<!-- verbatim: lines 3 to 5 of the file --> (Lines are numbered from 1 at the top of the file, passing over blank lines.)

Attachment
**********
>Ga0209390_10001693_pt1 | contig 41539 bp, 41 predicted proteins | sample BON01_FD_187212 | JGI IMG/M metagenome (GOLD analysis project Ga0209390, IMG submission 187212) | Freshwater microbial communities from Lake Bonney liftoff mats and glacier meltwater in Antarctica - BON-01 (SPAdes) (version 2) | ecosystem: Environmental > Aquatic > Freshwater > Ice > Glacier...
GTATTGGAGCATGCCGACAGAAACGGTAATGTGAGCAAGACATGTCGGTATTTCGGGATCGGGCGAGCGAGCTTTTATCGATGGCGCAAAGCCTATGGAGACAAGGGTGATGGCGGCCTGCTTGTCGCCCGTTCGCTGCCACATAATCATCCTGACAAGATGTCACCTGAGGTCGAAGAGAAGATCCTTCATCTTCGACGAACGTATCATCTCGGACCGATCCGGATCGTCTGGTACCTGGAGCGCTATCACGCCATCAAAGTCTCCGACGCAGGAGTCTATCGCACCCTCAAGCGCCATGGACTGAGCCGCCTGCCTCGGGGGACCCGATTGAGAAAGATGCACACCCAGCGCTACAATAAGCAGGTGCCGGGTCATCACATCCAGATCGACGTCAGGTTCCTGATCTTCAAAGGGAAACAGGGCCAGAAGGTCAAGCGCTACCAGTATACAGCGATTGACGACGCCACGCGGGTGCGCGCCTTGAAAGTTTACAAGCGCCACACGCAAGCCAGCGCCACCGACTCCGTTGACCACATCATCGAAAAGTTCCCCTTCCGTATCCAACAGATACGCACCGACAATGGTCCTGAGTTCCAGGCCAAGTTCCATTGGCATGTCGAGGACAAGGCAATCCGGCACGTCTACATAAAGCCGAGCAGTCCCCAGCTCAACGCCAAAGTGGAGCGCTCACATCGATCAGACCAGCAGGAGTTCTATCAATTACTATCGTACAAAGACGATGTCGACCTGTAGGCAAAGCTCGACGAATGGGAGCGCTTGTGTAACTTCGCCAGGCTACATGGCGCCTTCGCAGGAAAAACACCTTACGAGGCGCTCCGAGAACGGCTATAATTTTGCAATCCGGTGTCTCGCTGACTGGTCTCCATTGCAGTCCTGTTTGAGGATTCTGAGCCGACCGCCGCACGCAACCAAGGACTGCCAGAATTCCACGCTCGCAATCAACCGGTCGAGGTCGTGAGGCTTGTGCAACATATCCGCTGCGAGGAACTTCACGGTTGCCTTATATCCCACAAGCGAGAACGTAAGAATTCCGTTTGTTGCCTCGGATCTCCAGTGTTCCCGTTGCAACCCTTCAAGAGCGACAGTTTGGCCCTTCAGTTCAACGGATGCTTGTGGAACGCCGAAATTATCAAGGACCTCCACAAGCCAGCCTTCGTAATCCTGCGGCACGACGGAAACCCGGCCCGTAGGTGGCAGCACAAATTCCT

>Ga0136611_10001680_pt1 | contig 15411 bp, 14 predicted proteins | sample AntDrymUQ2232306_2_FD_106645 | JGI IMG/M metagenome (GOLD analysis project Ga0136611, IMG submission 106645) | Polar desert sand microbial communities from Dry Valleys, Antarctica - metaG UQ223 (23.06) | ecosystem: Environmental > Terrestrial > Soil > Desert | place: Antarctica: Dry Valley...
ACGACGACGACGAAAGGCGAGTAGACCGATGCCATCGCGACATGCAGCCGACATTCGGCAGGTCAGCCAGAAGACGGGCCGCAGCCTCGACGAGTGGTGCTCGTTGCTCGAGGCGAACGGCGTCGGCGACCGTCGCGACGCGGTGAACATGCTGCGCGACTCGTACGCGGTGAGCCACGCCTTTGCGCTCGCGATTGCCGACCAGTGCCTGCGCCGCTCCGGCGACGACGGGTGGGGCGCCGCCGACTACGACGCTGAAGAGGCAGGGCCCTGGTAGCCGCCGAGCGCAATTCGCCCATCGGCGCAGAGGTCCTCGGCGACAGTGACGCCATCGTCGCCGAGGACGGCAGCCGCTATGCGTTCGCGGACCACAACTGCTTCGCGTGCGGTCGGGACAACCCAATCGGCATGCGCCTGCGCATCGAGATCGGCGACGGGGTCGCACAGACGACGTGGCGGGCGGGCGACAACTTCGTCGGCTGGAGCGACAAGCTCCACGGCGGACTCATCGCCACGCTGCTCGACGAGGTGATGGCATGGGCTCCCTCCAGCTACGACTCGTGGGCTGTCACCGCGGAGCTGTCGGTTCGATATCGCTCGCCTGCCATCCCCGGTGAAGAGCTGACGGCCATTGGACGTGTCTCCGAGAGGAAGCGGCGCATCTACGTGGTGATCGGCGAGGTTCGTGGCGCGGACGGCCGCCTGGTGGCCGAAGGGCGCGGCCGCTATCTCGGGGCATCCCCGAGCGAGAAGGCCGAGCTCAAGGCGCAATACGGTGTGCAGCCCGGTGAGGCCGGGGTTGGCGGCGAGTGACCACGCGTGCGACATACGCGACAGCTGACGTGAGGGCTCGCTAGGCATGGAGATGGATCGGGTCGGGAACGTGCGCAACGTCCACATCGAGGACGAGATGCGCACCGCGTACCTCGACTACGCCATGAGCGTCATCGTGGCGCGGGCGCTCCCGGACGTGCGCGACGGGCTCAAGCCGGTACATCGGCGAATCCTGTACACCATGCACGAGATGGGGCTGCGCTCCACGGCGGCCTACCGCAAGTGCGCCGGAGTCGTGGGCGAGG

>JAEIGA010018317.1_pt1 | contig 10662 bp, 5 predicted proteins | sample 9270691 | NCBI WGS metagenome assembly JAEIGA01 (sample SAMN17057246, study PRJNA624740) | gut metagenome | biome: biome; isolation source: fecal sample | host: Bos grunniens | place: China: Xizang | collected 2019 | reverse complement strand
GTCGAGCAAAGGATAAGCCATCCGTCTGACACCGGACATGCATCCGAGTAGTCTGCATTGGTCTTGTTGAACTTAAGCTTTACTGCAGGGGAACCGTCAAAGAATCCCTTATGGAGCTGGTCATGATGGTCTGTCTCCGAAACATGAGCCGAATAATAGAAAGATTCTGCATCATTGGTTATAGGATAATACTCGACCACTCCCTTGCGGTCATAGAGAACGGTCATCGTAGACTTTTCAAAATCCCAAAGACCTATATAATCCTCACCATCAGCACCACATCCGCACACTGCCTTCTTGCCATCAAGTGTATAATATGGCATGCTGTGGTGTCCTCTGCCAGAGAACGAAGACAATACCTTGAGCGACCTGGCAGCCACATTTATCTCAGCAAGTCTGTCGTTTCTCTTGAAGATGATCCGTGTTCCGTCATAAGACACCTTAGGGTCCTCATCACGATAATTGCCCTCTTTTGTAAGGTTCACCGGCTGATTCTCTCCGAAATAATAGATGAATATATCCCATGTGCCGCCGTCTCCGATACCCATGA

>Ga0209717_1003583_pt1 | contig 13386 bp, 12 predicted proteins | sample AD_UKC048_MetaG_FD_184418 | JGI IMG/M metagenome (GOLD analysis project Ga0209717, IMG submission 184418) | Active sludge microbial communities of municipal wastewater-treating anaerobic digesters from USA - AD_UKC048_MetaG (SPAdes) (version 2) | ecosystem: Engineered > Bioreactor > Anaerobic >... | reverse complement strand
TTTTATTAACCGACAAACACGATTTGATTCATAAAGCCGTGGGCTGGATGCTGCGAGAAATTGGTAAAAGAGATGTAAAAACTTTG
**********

>Ga0136611_10001680_pt1 | contig 15411 bp, 14 predicted proteins | sample AntDrymUQ2232306_2_FD_106645 | JGI IMG/M metagenome (GOLD analysis project Ga0136611, IMG submission 106645) | Polar desert sand microbial communities from Dry Valleys, Antarctica - metaG UQ223 (23.06) | ecosystem: Environmental > Terrestrial > Soil > Desert | place: Antarctica: Dry Valley...
ACGACGACGACGAAAGGCGAGTAGACCGATGCCATCGCGACATGCAGCCGACATTCGGCAGGTCAGCCAGAAGACGGGCCGCAGCCTCGACGAGTGGTGCTCGTTGCTCGAGGCGAACGGCGTCGGCGACCGTCGCGACGCGGTGAACATGCTGCGCGACTCGTACGCGGTGAGCCACGCCTTTGCGCTCGCGATTGCCGACCAGTGCCTGCGCCGCTCCGGCGACGACGGGTGGGGCGCCGCCGACTACGACGCTGAAGAGGCAGGGCCCTGGTAGCCGCCGAGCGCAATTCGCCCATCGGCGCAGAGGTCCTCGGCGACAGTGACGCCATCGTCGCCGAGGACGGCAGCCGCTATGCGTTCGCGGACCACAACTGCTTCGCGTGCGGTCGGGACAACCCAATCGGCATGCGCCTGCGCATCGAGATCGGCGACGGGGTCGCACAGACGACGTGGCGGGCGGGCGACAACTTCGTCGGCTGGAGCGACAAGCTCCACGGCGGACTCATCGCCACGCTGCTCGACGAGGTGATGGCATGGGCTCCCTCCAGCTACGACTCGTGGGCTGTCACCGCGGAGCTGTCGGTTCGATATCGCTCGCCTGCCATCCCCGGTGAAGAGCTGACGGCCATTGGACGTGTCTCCGAGAGGAAGCGGCGCATCTACGTGGTGATCGGCGAGGTTCGTGGCGCGGACGGCCGCCTGGTGGCCGAAGGGCGCGGCCGCTATCTCGGGGCATCCCCGAGCGAGAAGGCCGAGCTCAAGGCGCAATACGGTGTGCAGCCCGGTGAGGCCGGGGTTGGCGGCGAGTGACCACGCGTGCGACATACGCGACAGCTGACGTGAGGGCTCGCTAGGCATGGAGATGGATCGGGTCGGGAACGTGCGCAACGTCCACATCGAGGACGAGATGCGCACCGCGTACCTCGACTACGCCATGAGCGTCATCGTGGCGCGGGCGCTCCCGGACGTGCGCGACGGGCTCAAGCCGGTACATCGGCGAATCCTGTACACCATGCACGAGATGGGGCTGCGCTCCACGGCGGCCTACCGCAAGTGCGCCGGAGTCGTGGGCGAGG

>JAEIGA010018317.1_pt1 | contig 10662 bp, 5 predicted proteins | sample 9270691 | NCBI WGS metagenome assembly JAEIGA01 (sample SAMN17057246, study PRJNA624740) | gut metagenome | biome: biome; isolation source: fecal sample | host: Bos grunniens | place: China: Xizang | collected 2019 | reverse complement strand